Yer Hard Edged Dictionary o' Glaswegian and Scottish words.

ABCDEFGHIJKLMNOPQRSTUVWXYZ


Right - here's awe the stuff thit's oan the site.


Glaswegian Words

Doric Words

Gaelic Words

Top 10 Scottish Words


Rabbie Burns Poems

Stuart McLean Poems

McGonagall Poems

Top 100 Scottish Songs

Top 100 Scottish Rhymes

Funny Scottish Scripts


Scottish Cities

Scottish Towns

Scottish Islands

Islands by Size

Scottish Munro's

Scottish Lochs

Scottish Rivers

Scottish Whisky


Scottish Boys Names

Scottish Girls Names


Doric Carnival


Images of Scotland


Glasgow Race for Life

Glasgow Race for Life 09

 

Scottish & Scotland


Funny Books by thon Scottish guy Stuart McLean - available UK, Canada, USA and ither countries.

Noo go an get wan - right!


 

No' Rabbie Burns - funny Scottish Poems

Rabbie Burns Scottish Poet Books

Why Did the Haggis Cross the Road? - hilarious Scottish jokes.

why-did-the-haggis-cross-the-road

A Midge in Your Hand is Worth Two Up Your Kilt - witty Scottish proverbs.

A Midge in Your Hand is Worth Two Up Your Kilt

Ned Speak

Learn  the lingo of the Scottish Ned - and you will love them even more.

glasgow slang words

Buy Amazon

Poems by the one and only 'great' Scottish Poet William Topaz McGonagall

POEM : The Sorrows of the Blind by William Topaz McGonagall

FROM : From Poetic Jems

PITY the sorrows of the poor blind,
For they can but little comfort find;
As they walk along the street,
They know not where to put their feet.
They are deprived of that earthly joy
Of seeing either man, woman, or boy;
Sad and lonely through the world they go,
Not knowing a friend from a foe:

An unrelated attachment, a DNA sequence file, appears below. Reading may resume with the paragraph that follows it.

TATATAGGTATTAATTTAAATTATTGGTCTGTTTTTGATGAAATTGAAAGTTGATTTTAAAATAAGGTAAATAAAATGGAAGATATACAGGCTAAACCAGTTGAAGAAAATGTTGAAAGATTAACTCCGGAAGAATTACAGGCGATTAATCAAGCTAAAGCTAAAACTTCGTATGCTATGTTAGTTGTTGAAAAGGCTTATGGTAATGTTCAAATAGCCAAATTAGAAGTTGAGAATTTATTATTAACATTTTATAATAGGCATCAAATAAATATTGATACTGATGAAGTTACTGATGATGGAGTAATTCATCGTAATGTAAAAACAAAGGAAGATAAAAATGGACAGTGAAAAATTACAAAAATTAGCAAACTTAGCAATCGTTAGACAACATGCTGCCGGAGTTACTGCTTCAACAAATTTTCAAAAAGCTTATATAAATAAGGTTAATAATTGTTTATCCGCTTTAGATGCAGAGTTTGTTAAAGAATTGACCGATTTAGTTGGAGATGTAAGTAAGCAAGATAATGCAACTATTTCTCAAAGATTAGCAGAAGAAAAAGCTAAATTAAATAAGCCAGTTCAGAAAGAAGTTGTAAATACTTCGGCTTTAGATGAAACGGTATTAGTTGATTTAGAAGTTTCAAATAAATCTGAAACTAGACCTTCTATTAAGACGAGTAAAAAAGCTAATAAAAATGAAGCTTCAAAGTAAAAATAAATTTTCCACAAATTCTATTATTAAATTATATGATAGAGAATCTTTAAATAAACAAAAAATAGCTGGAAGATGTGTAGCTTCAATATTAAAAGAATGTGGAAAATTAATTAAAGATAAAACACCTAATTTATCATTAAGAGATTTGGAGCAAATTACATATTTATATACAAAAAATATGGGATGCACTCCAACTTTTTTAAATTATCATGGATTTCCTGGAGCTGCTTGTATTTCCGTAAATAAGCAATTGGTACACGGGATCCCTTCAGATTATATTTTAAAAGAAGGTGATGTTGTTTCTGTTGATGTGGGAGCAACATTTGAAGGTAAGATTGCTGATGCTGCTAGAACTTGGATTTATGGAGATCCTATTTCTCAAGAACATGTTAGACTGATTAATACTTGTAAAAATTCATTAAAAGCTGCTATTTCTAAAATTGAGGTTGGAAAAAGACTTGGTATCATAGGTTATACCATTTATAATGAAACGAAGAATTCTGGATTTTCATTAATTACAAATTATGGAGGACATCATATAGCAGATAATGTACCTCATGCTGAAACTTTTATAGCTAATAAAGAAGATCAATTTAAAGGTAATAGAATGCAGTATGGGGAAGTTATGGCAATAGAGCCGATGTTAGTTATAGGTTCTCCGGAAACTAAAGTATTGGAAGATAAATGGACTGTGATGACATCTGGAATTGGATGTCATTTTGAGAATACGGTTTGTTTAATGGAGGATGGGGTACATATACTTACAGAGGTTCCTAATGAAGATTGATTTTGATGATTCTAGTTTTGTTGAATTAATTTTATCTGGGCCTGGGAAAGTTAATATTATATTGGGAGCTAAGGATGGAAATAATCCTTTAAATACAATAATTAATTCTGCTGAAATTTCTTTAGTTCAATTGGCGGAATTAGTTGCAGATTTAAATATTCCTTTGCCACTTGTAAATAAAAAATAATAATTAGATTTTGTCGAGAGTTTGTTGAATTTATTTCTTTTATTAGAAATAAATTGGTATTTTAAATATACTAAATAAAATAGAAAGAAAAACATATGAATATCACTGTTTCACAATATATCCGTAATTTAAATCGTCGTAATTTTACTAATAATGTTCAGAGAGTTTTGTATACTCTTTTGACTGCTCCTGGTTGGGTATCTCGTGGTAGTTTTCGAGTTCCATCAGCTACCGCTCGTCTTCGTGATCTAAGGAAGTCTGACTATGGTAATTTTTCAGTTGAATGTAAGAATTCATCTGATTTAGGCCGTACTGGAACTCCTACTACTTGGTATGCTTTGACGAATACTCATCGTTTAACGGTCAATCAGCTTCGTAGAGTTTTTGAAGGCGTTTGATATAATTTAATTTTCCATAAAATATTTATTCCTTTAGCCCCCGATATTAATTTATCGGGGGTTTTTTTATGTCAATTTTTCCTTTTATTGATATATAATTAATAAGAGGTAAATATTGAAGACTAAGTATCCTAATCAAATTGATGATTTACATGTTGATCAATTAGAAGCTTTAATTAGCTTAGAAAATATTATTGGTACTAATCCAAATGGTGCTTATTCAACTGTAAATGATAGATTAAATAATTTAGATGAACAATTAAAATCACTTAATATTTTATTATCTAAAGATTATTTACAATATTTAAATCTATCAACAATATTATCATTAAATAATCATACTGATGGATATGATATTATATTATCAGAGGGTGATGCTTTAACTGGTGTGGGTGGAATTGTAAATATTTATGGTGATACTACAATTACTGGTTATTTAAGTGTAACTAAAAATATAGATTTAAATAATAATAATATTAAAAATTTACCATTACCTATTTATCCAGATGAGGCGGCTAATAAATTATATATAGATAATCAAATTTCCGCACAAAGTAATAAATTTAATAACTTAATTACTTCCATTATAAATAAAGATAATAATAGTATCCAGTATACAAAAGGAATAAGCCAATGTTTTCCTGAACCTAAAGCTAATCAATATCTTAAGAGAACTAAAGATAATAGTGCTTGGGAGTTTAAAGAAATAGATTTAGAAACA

Nor the difference betwixt day and night,
For the want of their eyesight;
The blind mother cannot see her darling boy,
That was once her soul's joy.
By day and night,
Since she lost her precious sight;
To her the world seems dark and drear,
And she can find no comfort here.
She once found pleasure in reading books,
But now pale and careworn are her looks.
Since she has lost her eyesight,
Everything seems wrong and nothing right.

The face of nature, with all its beauties and livery green,
Appears to the blind just like a dream.
All things beautiful have vanished from their sight,
Which were once their heart's delight.
The blind father cannot see his beautiful child, nor wife,
That was once the joy of his life;
That he was wont to see at morn and night,
When he had his eyesight.
All comfort has vanished from him now,
And a dejected look hangs on his brow.

Kind Christians all, both great and small,
Pity the sorrows of the blind,
They can but little comfort find;
Therefore we ought to be content with our lot,
And for the eyesight we have got,
And pray to God both day and night
To preserve our eyesight;
To be always willing to help the blind in their distress,
And the Lord will surely bless
And guard us by night and day,
And remember us at the judgment day.


<-- Previous     |     Next -->

 

See copying awe ma stuff and sticking it oan yer ain website or blog - gonnae no dae that!


Huv a look it this 

- it's dead good so it is.

John Logie Baird and Television : Images Across Space by yon smart guy Dr. Douglas Brown

John Logie Baird

Buy : Amazon


 


NOTE: The contents of this site are copyright Stuart McLean / Stuart Macfarlane and should not be used in any way without permission. Many of the images on the site have been submitted by visitors - we believe these to be copyright free - however, if you own copyright to any, please let us know and they will be removed or suitable attribution included.

If you spot any errors or have other Glaswegian, Scottish or Doric works you would like added to our list please drop us an email.

Contact us: